Annoying trend in Bass Bridge design.

Discussion in 'Hardware, Setup & Repair [BG]' started by Dirty_BASStard, Jun 16, 2005.

  1. Dirty_BASStard

    Dirty_BASStard Guest

    Jun 16, 2005
    Montreal, CANADA
    Ahoy all!!

    I'm new to this board — it's great to be here. :)

    Now then ...
    I've noticed an annoying trend in bass bridge design lately: the old-style saddle with intonation screw has been replaced by independent, free-floating saddles which anchor to the baseplate via a small hex screw — this design was possibly first introduced on Steinberger basses in the early 80s, and is still the standard on Spector basses, among others.

    My gripe is the following: with old-style bridges, one only has to turn the intonation screw (string at pitch optional) to set the intonation — a few turns and you're done. With these fancy new designs all tension must be removed from the string, the small hex screw loosened, the saddle repositioned manually, hex screw locked down and string retuned. One must then hope that the saddle is in the right place or the entire process must be repeated until it's just right — the wear on the string must be phenomenal.

    That said, I have this type of bridge (which Custom Shop Parts calls the Contour Tail) on my ESP Ltd C series basses, and it's a total pain in the ass. I've noticed that more and more bridge manufacturers (Hipshot included) are now, sadly, going this route.

    What gives? Surely, I can't be the only player who thinks this design is totally inefficient — why does it continue to proliferate?

    What's your take on this?

  2. Mystic Michael

    Mystic Michael Hip No Ties

    Apr 1, 2004
    New York, NY
    DB -

    I couldn't agree more. Have noticed the same trend; have no idea why it exists...

    I've got a Hipshot on my new Carvin LB70. It's going away as soon as I can get a Quan BadAss II installed. The Wilkinson bridge that Carvin used before they went to Hipshot was even worse. With a single screw that anchored the saddle to the base plate, there was very little attack or sustain that ever made it out to the signal. When I finally pried off the Wilkie that came on my 1992 LB70 and replaced it with a Quan, it made all the difference in the world. It was like a whole new instrument...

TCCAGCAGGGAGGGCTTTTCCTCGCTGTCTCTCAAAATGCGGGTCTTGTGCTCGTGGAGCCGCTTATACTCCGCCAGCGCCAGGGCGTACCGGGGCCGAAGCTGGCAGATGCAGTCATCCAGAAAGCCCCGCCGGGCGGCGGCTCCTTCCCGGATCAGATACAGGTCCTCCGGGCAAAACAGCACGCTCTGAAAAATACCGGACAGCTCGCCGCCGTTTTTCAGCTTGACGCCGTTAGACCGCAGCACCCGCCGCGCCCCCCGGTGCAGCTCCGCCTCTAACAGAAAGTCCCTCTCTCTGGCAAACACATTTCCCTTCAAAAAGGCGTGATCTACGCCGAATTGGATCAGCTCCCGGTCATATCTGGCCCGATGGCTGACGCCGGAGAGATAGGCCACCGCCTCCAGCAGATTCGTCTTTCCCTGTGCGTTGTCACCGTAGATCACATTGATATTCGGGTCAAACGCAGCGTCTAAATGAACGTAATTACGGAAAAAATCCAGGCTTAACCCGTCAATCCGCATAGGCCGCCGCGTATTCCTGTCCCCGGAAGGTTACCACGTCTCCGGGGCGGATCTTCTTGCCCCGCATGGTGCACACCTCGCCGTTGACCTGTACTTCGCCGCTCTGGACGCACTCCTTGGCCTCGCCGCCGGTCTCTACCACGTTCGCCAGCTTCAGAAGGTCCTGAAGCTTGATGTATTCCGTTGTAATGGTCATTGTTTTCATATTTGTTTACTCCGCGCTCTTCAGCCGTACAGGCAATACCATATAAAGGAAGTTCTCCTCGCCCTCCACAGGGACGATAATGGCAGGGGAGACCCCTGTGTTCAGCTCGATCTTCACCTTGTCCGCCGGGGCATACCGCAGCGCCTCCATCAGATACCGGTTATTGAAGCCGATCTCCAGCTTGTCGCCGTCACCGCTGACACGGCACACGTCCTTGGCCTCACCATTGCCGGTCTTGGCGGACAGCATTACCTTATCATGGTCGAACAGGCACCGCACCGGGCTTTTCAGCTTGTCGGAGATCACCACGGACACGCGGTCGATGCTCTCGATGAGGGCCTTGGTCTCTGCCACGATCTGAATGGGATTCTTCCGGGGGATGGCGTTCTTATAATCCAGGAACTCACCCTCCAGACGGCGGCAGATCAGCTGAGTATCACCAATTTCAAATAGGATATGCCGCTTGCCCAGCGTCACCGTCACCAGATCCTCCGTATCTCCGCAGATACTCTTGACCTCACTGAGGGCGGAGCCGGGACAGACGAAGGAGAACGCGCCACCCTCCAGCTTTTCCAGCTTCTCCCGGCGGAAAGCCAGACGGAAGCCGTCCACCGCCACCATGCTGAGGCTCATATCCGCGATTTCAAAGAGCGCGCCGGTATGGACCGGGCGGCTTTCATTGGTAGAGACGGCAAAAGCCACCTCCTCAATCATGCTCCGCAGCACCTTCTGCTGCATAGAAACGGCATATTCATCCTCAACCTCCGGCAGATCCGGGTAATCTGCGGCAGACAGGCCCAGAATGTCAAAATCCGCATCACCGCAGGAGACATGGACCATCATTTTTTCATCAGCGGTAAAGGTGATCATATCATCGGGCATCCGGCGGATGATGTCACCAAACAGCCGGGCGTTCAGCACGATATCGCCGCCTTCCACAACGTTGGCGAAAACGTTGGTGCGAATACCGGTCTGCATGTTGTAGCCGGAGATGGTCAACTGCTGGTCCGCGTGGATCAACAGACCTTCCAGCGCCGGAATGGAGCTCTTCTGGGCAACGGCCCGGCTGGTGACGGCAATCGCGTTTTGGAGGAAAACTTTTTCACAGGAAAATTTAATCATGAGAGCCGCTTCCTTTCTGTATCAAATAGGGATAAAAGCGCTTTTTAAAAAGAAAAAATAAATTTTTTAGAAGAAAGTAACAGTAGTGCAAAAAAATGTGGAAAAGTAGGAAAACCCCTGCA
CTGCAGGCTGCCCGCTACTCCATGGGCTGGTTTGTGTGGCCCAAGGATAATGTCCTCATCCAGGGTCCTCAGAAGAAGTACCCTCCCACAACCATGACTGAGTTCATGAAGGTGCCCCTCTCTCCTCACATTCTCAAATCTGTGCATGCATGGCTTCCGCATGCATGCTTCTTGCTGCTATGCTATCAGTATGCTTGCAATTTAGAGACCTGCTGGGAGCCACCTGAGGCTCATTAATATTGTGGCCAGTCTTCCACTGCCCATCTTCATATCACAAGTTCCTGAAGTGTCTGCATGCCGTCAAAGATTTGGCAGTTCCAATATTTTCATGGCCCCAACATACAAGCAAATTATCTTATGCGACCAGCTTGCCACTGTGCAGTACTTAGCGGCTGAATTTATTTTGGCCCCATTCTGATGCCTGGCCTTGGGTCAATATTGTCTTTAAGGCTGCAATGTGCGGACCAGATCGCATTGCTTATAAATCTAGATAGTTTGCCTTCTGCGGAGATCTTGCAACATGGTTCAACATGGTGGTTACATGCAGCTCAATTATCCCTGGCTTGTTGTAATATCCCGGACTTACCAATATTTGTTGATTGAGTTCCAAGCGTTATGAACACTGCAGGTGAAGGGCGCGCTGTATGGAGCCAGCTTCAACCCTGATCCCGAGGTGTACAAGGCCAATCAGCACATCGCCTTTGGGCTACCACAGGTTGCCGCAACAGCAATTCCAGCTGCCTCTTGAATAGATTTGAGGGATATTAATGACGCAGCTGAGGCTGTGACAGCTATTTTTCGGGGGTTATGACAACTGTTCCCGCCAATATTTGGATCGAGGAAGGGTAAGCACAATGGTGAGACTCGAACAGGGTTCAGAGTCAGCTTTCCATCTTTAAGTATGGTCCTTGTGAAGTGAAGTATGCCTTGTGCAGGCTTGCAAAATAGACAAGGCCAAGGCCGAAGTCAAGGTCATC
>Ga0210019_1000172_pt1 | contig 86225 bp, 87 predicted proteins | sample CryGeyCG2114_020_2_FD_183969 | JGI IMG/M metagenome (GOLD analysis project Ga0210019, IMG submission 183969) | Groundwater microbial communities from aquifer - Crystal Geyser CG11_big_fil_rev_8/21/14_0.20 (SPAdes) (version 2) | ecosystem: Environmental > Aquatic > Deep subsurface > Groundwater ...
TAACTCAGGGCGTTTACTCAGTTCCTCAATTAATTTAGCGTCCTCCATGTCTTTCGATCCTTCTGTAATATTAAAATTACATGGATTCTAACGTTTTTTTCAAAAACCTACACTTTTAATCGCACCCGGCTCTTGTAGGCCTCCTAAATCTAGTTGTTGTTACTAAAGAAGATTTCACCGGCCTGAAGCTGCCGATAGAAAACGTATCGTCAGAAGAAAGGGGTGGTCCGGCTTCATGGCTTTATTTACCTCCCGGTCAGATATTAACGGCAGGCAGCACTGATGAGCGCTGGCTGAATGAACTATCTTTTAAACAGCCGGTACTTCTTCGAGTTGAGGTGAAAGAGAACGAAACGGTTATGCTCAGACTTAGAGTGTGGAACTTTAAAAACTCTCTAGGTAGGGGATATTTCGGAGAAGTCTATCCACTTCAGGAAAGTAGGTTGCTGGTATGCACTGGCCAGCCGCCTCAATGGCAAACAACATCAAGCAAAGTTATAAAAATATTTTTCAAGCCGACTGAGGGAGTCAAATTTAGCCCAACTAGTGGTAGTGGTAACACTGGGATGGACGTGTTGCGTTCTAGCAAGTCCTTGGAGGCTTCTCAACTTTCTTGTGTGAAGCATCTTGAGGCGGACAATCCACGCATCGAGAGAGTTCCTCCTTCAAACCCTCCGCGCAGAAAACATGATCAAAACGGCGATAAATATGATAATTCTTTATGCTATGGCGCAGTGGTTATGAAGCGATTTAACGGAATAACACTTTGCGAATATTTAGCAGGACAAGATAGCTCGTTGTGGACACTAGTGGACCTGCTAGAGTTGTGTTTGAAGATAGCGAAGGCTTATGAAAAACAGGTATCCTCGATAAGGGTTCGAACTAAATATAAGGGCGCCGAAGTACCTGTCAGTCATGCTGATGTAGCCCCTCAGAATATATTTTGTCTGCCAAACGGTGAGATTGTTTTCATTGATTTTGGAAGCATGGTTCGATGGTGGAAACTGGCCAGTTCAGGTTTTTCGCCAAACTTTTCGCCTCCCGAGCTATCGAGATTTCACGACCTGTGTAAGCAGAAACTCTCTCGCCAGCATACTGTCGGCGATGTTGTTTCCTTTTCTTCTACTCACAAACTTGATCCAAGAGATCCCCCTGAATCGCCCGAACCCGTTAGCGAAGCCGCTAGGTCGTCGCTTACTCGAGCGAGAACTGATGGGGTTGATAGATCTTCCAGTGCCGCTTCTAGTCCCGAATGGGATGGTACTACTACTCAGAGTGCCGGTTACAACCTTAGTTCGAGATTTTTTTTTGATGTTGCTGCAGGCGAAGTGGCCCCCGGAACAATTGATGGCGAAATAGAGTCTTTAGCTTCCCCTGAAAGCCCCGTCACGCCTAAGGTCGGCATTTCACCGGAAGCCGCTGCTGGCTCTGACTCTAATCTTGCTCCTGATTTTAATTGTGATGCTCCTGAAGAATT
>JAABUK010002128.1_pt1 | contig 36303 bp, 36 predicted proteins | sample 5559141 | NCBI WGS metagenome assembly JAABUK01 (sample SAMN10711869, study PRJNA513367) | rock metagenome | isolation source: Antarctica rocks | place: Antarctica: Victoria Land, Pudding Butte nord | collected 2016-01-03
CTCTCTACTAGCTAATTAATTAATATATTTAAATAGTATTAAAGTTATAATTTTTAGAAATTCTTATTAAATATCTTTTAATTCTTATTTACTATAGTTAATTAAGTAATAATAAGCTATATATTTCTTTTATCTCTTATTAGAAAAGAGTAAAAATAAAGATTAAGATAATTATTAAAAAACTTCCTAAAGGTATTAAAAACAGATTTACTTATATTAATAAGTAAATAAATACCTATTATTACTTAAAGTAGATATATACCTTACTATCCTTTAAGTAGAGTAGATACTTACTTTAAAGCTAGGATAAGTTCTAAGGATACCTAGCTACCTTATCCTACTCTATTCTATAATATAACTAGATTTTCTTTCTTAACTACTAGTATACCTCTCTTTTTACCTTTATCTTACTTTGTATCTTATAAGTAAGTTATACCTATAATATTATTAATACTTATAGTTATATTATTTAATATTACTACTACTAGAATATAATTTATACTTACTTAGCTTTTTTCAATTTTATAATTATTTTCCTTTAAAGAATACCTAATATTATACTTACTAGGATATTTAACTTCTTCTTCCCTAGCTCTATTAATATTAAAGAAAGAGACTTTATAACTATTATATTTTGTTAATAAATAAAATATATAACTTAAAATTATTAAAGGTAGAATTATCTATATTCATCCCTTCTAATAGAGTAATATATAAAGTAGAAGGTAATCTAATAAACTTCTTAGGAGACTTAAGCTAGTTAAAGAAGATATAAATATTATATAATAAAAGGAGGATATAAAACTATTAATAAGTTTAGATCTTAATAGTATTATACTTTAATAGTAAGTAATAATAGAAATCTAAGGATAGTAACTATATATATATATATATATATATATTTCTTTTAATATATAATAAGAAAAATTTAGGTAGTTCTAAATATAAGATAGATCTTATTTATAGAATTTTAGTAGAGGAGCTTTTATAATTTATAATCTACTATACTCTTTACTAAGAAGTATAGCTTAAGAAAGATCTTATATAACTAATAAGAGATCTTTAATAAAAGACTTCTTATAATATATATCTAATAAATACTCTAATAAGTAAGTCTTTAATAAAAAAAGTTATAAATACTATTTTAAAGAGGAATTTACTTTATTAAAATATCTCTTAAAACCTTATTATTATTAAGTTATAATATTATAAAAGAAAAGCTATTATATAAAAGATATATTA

3. I can think of a few reasons to go with the simpler design:
    - it's got fewer parts,
    - fewer parts means lower cost
    - easier assembly in the factory
    - better wear in the field (no rusty springs)
    - no possibility of rattles and buzzes
    - rock solid intonation settings
    - saddle contacts the chassis more than a saddle on set screws
    - lower profile

    The other thing you've got to remember is that bridges aren't usually designed by musicians - they're designed by engineers for musicians. There can be a bit of a disconnect sometimes. Then take into account the amount of cloning that goes on and you'll see a lot of these types of bridges.
  4. Minger


    Mar 15, 2004
    Rochester, NY
    I've got a Gotoh 206 - I hate h avin to unscrew every time to adjust it, but the biggest gripe I have is that theres an annoying buzz...something might be loose, but its annoying.

    That and heck, teh 206 is a massive bridge.I don't relaly get annoyed by them, but the old ones are really easy (loosen string, turn screw:D)
  5. Snarf


    Jan 23, 2005
    New York, NY
    Whoa, that's odd. My Carvin has the Hipshot Style B bridge, and it's like a Fender except bigger and beefier. I'd say it's very easy to adjust, as opposed to those inane style A bridges. I have something similar in my Galveston, and it truly is HORRIBLE to relieve all string tension, jab it into place with pliers, then tune up again. STOOPID.